The Teachers

Los Maestros de Gades

Gades reconoció en Pilar López a la maestra de la que aprendió la ética de la danza, que consiste en hacer el baile tal y como es y no buscando el aplauso fácil. Hacer las cosas sin engañar, sin prostituirlas, hacer un trabajo digno sin pensar en el resultado, O sea, no favorecer lo fácil, lo grandilocuente para que te aplaudan mucho.

The Teachers of Gades

“You have to see and hear a lot, it’s integral to learning and growing”.

Antonio was always very proud of the time when he lived and trained as an artist, “a time when each of us found a teacher who taught us what they knew, according to our physique”. And he said that nowadays they all teach the same thing to twenty or thirty students, and there are those who teach more than they know.

“Today there is little talk of teachers, and when someone achieves success, it seems as if it were the most natural thing in the world”.

That’s not the case of Antonio, who always recognized that you won’t achieve anything if you don’t have a good teacher early on. Whenever he had the chance, he’d say that its time to reclaim the word teachers because the word isn’t discredited, but forgotten.

Gades was trained by Pilar López. “She taught me not to seek easy applause, to express inward, to absorb and suffer joy, pain, light, wind. For me, Pilar was everything. Artistically, I’m her son; as a teacher, I think there was and never will be anyone better for a Spanish artist”.

But it wasn’t only Pilar López who made a strong impression; other artists including Vicente Escudero, Carmen Amaya and Alejandro Vega left their mark.

“Vicente taught me the position of the hand. He invented a new aesthetic and was the first to dance with his arms raised”. Before there was Lamparilla and Frasquillo, La Quica’s husband, but according to Gades, we owe that position of the arms raised high above the head to Escudero. It wasn’t done much before, the dancers keeping their hands at waist level in order to pull all the focus to their feet. He always recognized that he had taken good advantage of his learning, the advice never falling on deaf ears.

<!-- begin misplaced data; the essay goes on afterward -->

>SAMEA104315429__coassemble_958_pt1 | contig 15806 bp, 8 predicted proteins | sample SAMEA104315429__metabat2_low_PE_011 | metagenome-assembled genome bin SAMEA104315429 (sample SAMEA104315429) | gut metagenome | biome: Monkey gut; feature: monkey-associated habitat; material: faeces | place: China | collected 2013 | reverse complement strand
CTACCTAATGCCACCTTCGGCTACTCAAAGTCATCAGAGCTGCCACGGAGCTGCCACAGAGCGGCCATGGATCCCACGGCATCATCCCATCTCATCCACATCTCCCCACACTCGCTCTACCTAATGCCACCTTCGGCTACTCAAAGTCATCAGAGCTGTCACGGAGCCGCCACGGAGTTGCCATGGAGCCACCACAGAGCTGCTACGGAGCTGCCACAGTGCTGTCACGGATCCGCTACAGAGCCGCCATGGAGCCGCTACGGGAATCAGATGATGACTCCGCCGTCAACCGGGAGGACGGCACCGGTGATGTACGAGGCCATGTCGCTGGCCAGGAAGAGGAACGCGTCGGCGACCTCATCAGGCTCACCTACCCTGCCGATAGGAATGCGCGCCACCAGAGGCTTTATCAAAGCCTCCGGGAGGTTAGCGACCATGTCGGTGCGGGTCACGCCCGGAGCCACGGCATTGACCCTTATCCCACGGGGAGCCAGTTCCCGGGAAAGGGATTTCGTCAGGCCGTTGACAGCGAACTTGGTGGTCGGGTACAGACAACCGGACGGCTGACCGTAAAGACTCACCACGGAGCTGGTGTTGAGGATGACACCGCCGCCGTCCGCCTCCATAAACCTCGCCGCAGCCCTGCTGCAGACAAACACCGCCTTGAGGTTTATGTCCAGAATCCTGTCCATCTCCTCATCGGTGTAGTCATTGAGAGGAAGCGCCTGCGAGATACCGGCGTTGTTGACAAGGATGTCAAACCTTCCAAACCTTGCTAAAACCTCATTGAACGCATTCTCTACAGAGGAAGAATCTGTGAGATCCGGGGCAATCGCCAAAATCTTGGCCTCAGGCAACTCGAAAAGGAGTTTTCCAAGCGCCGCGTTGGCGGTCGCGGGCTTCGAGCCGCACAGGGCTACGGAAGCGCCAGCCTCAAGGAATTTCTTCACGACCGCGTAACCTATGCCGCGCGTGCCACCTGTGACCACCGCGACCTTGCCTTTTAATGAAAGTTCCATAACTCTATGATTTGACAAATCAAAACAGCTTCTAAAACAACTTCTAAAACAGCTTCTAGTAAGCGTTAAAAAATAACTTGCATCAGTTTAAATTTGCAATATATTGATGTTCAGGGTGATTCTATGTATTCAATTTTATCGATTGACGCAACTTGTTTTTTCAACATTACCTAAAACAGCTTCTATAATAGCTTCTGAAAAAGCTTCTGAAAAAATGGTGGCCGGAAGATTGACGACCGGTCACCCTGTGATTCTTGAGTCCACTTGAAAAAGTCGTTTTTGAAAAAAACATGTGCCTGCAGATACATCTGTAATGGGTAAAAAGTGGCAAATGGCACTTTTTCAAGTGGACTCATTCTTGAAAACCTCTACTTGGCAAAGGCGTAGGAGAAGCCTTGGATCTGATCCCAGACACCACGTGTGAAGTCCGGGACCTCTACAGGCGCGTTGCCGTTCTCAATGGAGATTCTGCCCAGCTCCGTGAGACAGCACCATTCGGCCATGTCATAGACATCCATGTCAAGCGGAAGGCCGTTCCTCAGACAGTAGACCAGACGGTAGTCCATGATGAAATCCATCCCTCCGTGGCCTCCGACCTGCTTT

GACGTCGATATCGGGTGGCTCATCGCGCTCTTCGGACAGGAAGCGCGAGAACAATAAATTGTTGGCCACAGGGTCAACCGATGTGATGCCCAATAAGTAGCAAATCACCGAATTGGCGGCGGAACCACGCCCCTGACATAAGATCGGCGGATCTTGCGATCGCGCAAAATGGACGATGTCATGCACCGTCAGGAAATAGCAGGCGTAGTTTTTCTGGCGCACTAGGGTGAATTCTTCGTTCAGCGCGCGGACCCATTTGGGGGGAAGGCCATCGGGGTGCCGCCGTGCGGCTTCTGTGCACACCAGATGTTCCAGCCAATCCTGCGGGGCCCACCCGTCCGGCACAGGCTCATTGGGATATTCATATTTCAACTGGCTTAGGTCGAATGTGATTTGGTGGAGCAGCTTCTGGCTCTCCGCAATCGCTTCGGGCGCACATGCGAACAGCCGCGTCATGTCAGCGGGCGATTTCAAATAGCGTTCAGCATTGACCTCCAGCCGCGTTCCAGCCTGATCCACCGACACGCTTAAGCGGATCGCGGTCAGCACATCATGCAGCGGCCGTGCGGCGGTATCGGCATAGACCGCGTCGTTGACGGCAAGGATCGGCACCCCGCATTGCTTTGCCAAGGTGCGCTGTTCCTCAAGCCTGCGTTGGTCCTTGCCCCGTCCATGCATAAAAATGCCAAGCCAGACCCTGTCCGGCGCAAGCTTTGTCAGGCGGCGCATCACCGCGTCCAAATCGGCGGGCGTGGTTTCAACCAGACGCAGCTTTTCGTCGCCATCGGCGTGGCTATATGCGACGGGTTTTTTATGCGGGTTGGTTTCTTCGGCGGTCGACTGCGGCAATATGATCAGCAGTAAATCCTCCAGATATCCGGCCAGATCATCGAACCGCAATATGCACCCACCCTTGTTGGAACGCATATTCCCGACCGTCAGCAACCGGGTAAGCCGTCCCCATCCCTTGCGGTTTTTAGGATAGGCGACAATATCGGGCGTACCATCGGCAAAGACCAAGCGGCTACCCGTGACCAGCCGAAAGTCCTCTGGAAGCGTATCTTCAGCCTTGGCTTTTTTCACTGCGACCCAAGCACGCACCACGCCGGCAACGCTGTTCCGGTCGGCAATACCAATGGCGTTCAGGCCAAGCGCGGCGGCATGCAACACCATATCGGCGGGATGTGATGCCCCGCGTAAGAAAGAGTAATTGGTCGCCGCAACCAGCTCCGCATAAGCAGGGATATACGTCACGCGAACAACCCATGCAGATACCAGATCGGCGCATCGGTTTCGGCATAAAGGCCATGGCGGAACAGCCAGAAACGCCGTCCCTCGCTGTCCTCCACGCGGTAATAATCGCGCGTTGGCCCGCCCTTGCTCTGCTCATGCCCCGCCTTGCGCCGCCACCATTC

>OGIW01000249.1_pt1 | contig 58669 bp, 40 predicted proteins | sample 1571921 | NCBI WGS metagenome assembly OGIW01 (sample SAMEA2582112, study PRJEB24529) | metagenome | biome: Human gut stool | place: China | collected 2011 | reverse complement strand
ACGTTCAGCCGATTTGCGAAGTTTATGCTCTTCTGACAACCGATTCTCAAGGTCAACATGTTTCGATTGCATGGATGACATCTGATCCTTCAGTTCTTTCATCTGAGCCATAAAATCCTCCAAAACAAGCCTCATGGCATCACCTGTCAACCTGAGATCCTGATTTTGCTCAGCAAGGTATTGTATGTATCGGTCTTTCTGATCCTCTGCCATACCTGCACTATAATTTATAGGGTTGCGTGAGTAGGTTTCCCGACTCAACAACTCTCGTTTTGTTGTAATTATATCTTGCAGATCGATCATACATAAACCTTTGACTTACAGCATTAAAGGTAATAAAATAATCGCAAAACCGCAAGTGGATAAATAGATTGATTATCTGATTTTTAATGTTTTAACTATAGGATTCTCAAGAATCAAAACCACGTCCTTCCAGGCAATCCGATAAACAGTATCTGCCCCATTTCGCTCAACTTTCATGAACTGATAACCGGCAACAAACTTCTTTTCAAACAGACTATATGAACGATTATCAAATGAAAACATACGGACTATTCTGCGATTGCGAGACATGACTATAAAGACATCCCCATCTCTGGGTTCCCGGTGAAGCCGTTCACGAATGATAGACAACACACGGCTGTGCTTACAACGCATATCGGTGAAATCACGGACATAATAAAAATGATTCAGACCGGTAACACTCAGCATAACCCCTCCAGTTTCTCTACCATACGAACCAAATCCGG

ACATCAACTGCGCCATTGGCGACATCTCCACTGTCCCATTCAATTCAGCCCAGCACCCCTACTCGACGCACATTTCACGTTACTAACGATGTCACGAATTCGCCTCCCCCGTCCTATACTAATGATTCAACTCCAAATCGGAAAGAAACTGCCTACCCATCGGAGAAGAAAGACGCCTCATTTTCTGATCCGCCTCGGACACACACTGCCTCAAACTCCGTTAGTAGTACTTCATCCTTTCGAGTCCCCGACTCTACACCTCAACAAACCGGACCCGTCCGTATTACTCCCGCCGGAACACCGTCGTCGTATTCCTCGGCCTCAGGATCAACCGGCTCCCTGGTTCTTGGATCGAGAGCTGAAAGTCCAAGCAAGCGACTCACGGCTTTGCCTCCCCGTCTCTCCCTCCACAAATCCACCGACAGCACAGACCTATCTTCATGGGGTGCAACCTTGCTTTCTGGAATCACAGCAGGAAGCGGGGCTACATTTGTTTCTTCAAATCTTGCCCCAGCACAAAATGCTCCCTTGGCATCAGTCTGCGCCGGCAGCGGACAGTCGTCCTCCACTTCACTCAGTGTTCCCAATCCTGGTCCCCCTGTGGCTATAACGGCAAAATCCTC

Another similarity with Escudero was that he also had a great passion for the visual arts and painted small dancing silhouettes.

But the restless spirit of Gades meant that he didn’t limit his learning to one single teacher, but tried to learn something wherever he went. “I learned something from every place I visited: the flamenco of Andalusia, the sardana of Catalonia, the charro dance of Salamanca”. It is the culture of a people, an authentic ritual, a life, a story that the young Gades needed to learn.

I was aware that to break away the traditional system of dance, for example, a farruca, I must first know the dance. I remember that El Gato taught me to dance the farruca, and from his teachings Gades made a monument for the Spanish dance.

He was always aware that dancing demands willpower and the humility to know that, if you dedicate yourself to the art, you have to study intensely, throw yourself into it, and do the best you can. “Even though you always draw inspiration from someone else, you watch and learn”. For Antonio, the flamenco dancers who say they are self-taught lie, and improvisation is a myth. “They improvise with what they have, which is a deck that they play however they want”.

At the end of his life he had learned a lot from others, he said, and others could now learn from him.